There is a danger of some of this happening or beginning to happen, although so far we have been able to ensure an orderly transfer of power. We do despair at times when Lok Sabha sessions are adjourned, where leaders of parties rush to the well to block proceedings, there is dismay at the lack of content in our debates, but we still cannot imagine that General Dalbir Singh or his successor in the Indian Army would be mediating between two or more warring political parties. That would be the end of democracy as we know it. Our democracy is imperfect but democracies are like that. The Indian election process itself is a global marvel that happens every five years. We, the people of India, need to retain this gift from our Constitution makers.
Over time India and Pakistan have continued to evolve differently. We have become multi ethnic multi religious and multi lingual. A review some time ago, concluded that India was the safest place in the world for Muslims. We must be doing something right, although not always. But while we may congratulate ourselves for this, we cannot afford complacency as there are enough bigots on both sides that seek to ghettoise the mind. Societies have a way of evolving helped along by its leadership. Pakistan and India have evolved differently. Pakistan stressed on a homogeneity that had to be Islamic and non-Hindu. Ours has been inclusive. There can never be any Pakistani Hindu equivalent to APJ Abdul Kalam, Amir Khan, Salman Khan, Shah Rukh Khan or an equivalent of a Lt. General Syed Ata Hasnain (XV Corps Srinagar) commanding a Pakistani corps facing India. These things come to us naturally.
Pakistan’s main problems were the adherence to the Two-Nation myth which prevented it from enriching its minorities along with its not-India approach. A nation is as strong as its minorities. West Pakistan had to secede from the majority in what was East Pakistan, indicating clearly the inability of its western part to live with the majority. This by definition meant an inability to accept majority rule the cardinal principle of democracy. Add to this the recurrence of military rule which is by definition and its own work ethos, not meant to be democratic. Finally, the use of religion by the Army and the politicians to retain power which meant that criticism of Islam was criticism of Pakistan and vice versa. Islamisation and radicalisation became an inevitable process.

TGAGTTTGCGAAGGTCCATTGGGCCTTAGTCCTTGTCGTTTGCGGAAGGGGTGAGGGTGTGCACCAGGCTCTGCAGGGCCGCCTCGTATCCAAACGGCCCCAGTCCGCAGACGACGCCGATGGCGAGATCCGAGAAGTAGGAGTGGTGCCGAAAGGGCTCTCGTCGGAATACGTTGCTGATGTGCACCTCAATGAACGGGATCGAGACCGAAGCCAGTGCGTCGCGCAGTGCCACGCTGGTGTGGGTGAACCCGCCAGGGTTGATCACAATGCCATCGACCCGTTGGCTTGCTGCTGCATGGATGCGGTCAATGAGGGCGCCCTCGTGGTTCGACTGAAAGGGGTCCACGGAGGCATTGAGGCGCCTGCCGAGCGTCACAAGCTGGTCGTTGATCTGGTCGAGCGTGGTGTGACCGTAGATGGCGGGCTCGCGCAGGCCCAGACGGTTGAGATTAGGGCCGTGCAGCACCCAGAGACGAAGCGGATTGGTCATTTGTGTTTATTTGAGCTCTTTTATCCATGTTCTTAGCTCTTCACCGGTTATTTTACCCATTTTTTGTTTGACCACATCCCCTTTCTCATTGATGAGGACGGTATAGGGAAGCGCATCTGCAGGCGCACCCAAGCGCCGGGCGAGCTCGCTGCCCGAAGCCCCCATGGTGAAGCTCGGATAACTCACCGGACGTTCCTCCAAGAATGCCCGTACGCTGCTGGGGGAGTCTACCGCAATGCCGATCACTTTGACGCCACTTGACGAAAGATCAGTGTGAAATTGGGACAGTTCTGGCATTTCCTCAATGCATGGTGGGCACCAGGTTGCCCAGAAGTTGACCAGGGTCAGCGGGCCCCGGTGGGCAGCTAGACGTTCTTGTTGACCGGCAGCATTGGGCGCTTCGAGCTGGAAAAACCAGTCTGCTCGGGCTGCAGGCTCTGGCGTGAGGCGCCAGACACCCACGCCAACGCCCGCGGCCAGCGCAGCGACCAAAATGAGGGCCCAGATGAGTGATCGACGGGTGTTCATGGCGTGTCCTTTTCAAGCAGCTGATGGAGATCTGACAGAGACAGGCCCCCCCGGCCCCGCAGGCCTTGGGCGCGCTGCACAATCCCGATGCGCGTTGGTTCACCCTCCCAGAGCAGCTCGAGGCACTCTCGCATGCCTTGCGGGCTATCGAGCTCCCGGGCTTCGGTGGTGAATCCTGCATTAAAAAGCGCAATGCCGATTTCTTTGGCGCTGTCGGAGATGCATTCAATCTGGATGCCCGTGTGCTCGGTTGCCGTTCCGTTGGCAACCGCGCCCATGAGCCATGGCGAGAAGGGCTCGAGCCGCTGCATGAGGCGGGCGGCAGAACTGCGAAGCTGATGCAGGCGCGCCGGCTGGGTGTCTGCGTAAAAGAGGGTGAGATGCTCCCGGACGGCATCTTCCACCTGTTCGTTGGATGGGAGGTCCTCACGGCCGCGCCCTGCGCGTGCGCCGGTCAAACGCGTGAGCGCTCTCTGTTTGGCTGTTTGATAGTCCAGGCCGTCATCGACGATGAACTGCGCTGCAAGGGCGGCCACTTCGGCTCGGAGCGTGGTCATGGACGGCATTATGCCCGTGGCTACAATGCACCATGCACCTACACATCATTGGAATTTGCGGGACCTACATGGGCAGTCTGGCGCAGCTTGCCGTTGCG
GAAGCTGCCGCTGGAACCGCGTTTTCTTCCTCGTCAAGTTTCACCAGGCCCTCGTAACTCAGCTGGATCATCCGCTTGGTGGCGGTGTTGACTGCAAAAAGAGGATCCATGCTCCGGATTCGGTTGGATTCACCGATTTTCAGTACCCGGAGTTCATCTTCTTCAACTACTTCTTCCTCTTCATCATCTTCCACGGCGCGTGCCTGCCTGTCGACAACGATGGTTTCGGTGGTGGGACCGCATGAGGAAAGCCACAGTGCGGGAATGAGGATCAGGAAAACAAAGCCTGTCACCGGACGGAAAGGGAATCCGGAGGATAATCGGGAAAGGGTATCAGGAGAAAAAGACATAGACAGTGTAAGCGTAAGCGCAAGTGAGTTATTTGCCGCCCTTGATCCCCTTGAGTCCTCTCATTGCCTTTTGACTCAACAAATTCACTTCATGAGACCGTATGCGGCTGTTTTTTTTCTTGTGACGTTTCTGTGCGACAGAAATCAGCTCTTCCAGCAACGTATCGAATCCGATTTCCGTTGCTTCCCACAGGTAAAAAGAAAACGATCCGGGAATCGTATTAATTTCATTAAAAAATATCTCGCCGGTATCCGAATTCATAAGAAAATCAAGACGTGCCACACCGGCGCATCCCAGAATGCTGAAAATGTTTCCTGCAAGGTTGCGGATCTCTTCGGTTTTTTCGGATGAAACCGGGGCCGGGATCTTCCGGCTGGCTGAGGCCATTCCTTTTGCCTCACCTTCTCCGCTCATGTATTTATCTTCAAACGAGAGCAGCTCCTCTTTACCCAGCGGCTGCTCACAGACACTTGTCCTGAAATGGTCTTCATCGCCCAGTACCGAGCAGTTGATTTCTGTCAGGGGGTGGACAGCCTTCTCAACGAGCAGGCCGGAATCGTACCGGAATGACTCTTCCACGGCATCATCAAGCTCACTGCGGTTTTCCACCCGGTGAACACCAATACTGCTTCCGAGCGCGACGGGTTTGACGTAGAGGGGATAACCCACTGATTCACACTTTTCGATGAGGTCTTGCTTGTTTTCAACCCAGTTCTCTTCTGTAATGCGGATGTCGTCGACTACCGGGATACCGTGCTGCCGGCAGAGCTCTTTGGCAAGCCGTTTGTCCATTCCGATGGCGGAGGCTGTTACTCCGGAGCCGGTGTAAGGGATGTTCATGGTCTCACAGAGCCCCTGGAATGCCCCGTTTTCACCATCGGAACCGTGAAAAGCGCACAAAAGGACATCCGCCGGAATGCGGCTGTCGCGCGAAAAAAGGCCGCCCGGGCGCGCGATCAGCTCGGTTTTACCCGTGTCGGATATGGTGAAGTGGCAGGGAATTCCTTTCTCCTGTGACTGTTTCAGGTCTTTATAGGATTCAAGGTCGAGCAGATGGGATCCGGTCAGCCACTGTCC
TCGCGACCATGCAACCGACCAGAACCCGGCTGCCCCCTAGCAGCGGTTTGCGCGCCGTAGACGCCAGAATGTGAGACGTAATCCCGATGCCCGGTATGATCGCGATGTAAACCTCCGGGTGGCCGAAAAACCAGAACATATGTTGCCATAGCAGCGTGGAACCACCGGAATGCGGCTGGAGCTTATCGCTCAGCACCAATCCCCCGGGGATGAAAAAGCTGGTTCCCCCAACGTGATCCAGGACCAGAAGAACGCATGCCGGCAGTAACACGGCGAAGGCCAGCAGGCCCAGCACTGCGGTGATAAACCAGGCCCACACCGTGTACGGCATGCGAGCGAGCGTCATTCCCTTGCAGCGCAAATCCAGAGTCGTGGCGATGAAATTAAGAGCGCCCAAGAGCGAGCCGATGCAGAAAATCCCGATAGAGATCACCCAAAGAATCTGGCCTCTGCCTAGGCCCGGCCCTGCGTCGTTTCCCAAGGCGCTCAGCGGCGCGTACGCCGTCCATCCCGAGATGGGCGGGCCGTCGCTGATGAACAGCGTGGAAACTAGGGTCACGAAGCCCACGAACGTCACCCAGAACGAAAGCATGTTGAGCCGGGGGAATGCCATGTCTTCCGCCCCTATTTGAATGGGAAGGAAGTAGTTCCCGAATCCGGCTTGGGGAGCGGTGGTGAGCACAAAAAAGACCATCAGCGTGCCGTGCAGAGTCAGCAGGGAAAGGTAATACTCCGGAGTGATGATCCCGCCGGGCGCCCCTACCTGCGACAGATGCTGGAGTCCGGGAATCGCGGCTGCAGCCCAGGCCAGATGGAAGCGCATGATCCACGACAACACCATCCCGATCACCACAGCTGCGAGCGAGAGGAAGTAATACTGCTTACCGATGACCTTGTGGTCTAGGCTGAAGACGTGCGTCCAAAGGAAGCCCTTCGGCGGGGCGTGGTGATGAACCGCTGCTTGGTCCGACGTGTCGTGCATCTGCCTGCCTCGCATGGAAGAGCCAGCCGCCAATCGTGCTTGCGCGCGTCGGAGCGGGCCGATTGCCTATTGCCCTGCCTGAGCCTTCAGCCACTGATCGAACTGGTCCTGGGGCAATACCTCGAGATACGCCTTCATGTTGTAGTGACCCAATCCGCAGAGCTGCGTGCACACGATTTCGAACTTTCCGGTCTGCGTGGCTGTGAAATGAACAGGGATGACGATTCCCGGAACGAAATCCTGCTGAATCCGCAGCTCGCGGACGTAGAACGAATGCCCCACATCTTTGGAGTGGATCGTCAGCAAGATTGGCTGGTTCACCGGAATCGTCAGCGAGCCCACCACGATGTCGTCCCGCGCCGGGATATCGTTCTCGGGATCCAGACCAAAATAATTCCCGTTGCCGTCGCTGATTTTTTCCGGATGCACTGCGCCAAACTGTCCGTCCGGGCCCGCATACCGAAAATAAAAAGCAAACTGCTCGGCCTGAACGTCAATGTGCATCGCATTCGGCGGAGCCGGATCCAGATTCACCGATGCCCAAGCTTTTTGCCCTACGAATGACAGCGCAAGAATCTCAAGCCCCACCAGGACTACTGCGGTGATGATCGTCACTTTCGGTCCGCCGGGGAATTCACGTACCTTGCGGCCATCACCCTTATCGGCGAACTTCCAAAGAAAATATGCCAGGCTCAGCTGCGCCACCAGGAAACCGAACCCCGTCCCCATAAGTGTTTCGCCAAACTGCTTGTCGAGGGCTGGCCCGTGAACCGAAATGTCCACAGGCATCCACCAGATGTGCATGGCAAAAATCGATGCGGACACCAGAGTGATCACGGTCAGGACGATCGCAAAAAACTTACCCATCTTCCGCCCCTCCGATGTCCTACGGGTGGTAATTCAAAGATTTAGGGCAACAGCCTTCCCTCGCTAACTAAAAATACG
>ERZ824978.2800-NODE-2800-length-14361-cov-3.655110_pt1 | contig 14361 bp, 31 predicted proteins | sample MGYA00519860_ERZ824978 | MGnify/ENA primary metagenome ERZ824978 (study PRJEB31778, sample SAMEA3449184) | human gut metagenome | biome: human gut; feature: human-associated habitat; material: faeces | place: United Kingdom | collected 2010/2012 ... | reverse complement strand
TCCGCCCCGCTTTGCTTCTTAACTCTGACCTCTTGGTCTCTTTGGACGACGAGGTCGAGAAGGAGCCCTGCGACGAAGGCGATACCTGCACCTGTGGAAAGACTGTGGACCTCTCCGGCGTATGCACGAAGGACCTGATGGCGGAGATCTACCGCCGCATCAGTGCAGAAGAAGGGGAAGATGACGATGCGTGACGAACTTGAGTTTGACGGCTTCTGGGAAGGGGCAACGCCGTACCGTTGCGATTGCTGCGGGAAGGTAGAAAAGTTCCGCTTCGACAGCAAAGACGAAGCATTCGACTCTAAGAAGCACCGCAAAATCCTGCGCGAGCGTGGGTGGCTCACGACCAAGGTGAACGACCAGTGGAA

There are, on the other hand, many Don Quixotes in our country who feel that they can tilt at the windmills in Rawalpindi by pandering to the weak in Islamabad, thereby hoping to bring eternal peace to the subcontinent. This is as wrong as the theory of some Indians who base their adversarial relations with Pakistan simply because the majority there is Muslim. We are wary ofPakistan because of their policies towards India, not because of the religion. For an Indian, the cardinal principle has to be “my religion but our country”, where the state is secular and the individual is tolerant.
Nevertheless, while Prime Minister Modi talks of a special relationship with Japan as we learn that Japan will invest nearly 35 billion dollars in India in the next five years while Prime Minister Nawaz Sharif struggles for his political survival. Therein lies the contrast but let us not be smug.
The views expressed in the above article are that of Mr. Vikram Sood, Advisor, Observer Research Foundation.